Golden Nugget New Jersey baccarat case

The DGE has ruled in favor of players in the million-dollar lawsuit over an unshuffled baccarat deck at the Golden Nugget in Atlantic City. (Image: atlanticcitynj.com)

The Golden Nugget New Jersey can breathe a little easier this week, after the Atlantic City casino was exonerated for a game of mini-baccarat that sparked a million-dollar lawsuit. The game has now been deemed legal by the New Jersey Division of Gaming Enforcement (DGE) following a two-year investigation.

And here’s the back story: In 2012, a group of customers at the Golden Nugget New Jersey casino spotted a new deck of cards at one baccarat table that appeared to be unshuffled. The cards were being dealt in specific order that repeated itself every 15 hands, allowing them to know with almost complete certainty which cards were coming next. Upping their bets to as much as $5,000, opportunistic gamblers managed to win 41 hands in a row and collectively bank $1.5 million.

The casino quickly put the kibosh on the fishy game and called State Police and the DGE, but not before it had paid out $500,000 of the $1.5 million.

It seems that the cards were supposed to arrive from the manufacturer, Kansas-based company Gemaco, in a pre-shuffled state, via a machine that uses complex algorithms to ensure that no two decks are the same. This particular deck, however, somehow slipped through the system.

The casino sued the gamblers to reclaim the sum it had paid out, while the gamblers counter sued for the $1 million they believed was being illegally withheld, and also alleged that the casino had illegally detained them. The new decision from the DGE is likely to have a major impact on the ongoing court case in which the Golden Nugget was gaining the upper hand.

No Funny Business

While the DGE found that neither party had acted inappropriately, it also ruled that the game itself did not contravene New Jersey gaming regulations, which has to look good for the gamblers. It also cleared Gemaco of any form of conspiratorial involvement in the incident.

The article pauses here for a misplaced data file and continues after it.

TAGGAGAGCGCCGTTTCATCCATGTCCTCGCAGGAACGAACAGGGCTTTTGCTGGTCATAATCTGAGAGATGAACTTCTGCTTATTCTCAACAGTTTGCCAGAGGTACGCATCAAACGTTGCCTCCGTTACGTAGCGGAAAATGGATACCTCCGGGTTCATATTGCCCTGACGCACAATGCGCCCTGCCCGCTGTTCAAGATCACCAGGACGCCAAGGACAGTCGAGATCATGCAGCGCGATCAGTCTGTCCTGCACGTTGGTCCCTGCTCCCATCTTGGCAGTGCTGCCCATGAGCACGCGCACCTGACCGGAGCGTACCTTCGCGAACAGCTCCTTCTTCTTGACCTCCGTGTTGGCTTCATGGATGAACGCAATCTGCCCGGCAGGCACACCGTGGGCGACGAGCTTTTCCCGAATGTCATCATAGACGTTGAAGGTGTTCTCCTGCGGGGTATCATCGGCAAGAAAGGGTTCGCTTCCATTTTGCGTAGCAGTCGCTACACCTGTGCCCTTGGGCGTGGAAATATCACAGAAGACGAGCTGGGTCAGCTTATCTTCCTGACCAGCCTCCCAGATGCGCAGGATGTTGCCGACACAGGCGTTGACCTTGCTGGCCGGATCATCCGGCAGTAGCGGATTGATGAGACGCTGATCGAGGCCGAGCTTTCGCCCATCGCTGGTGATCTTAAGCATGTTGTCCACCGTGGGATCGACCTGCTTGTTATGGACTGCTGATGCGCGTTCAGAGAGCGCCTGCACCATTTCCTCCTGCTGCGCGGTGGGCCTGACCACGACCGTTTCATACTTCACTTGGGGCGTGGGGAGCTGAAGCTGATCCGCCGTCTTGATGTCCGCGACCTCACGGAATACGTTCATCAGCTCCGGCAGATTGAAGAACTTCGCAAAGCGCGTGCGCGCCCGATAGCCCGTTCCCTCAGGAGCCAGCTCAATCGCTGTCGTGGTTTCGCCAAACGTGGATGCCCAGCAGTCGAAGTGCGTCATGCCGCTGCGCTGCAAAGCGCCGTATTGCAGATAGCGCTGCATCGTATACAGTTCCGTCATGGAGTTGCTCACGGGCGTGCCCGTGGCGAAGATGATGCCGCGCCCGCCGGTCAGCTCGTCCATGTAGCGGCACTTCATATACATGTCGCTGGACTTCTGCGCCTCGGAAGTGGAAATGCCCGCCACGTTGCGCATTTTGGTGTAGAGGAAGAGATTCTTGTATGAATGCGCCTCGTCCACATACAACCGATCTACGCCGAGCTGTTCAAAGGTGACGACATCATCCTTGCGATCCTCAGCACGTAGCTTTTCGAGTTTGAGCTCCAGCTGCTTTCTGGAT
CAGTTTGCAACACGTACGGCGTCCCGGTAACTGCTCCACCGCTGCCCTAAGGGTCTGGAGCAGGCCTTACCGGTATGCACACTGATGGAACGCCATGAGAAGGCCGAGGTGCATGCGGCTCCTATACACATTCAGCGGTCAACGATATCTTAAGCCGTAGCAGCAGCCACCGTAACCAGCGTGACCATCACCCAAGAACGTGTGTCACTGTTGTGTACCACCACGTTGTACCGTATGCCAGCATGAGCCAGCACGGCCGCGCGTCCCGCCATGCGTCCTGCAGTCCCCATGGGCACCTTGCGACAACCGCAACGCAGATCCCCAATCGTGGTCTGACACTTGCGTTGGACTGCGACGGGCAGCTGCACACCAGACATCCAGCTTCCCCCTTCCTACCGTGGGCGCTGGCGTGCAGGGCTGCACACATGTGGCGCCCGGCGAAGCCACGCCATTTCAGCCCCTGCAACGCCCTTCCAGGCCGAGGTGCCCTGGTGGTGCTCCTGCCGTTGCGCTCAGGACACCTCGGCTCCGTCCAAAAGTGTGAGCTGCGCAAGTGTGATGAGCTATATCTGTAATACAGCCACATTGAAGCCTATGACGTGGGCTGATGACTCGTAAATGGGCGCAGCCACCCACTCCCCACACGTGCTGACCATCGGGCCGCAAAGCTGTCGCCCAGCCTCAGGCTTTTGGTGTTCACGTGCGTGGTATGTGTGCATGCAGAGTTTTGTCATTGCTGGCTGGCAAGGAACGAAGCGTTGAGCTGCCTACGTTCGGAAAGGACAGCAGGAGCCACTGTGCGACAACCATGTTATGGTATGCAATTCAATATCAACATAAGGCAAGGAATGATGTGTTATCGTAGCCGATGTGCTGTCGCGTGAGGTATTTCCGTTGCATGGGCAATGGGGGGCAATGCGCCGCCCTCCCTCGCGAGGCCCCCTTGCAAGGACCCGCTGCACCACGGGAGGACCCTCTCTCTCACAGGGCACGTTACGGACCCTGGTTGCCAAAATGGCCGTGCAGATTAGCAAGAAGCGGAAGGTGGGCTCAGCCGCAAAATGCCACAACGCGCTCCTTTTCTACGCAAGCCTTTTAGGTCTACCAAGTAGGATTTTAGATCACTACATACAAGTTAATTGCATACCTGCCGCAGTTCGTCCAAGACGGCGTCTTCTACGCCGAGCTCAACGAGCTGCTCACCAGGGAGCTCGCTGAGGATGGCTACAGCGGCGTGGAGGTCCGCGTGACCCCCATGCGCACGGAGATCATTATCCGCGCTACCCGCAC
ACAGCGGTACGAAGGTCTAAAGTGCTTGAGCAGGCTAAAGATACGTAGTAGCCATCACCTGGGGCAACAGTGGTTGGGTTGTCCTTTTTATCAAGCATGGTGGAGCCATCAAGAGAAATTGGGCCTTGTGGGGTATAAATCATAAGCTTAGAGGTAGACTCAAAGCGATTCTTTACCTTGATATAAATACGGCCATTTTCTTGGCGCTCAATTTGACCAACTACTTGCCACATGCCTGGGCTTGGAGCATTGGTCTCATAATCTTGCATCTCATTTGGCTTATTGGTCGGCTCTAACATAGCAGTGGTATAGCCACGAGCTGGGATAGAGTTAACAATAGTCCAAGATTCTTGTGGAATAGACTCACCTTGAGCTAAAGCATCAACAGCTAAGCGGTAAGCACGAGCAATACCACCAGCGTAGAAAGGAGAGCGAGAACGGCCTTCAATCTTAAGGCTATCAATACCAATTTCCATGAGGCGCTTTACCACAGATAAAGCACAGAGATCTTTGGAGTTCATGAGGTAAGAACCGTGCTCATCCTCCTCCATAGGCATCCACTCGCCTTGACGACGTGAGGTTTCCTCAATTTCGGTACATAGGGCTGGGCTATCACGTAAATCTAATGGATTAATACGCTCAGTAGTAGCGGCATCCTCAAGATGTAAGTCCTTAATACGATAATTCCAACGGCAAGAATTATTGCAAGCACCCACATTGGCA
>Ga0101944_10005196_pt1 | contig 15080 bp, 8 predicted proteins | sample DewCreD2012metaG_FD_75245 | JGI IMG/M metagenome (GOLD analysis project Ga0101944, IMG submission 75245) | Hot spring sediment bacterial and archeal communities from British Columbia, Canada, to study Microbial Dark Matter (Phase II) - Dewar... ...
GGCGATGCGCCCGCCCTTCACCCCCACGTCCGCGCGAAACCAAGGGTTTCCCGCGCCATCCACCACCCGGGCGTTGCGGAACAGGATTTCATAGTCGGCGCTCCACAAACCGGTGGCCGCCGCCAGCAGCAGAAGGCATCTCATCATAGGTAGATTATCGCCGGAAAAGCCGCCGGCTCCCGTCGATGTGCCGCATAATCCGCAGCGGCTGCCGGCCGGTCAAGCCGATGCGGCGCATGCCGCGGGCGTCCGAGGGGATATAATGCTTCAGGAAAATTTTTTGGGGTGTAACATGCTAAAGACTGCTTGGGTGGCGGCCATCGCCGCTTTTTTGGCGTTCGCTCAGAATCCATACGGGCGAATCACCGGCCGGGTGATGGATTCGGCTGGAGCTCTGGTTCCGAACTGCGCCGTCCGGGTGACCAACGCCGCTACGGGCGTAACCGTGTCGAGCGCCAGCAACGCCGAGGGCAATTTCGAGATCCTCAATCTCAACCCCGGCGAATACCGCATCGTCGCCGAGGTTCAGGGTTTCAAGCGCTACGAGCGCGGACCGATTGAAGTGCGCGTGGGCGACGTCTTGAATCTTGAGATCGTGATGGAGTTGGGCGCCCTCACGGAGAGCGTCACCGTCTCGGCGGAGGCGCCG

“The Division has determined that the game offered by Golden Nugget on April 30, 2012 at table MB-802 was a legal and valid game under the New Jersey Casino Control Act,” said the DGE. “There is absolutely no evidence that the players or casino personnel involved in the game were involved in any sort of collusion, cheating or manipulation to affect the results of the game.

“Golden Nugget management was actively watching the game, either through reports from personnel or surveillance, and was not able to discover any obvious issues regarding the integrity of game play,” it added. “On this issue, Golden Nugget had the authority to cease play at any time, and could have introduced a new deck of cards at any time, but elected to let play continue.”

Is the DGE Ruling Law or Opinion?

A preliminary court ruling in 2012 initially ruled in favor of the gamblers. The Golden Nugget vowed to appeal, but owner Tilman Fertitta overrode his lawyers and offered to pay the disputed winnings as a goodwill gesture. The deal fell apart, however, when some of the gamblers refused to dismiss their claims of illegal detention against the casino, forcing it to launch an appeal, regardless.

At that hearing in June of this year, the judge ruled in favor of the Nugget, as its lawyer Louis Barbone successfully argued that the game’s legality came down to whether game was a “game of chance” and whether it was “fair.” Since the outcome was “predetermined” by the deck, he said, it could not be considered to be a game of chance at all.

Reacting to the news this week, Barbone said: “We disagree with the DGE. We think it’s an opinion that has no binding authority. This is a legal conclusion that needs to be made by a court, and I think that’s where this needs to go.”

The case will continue.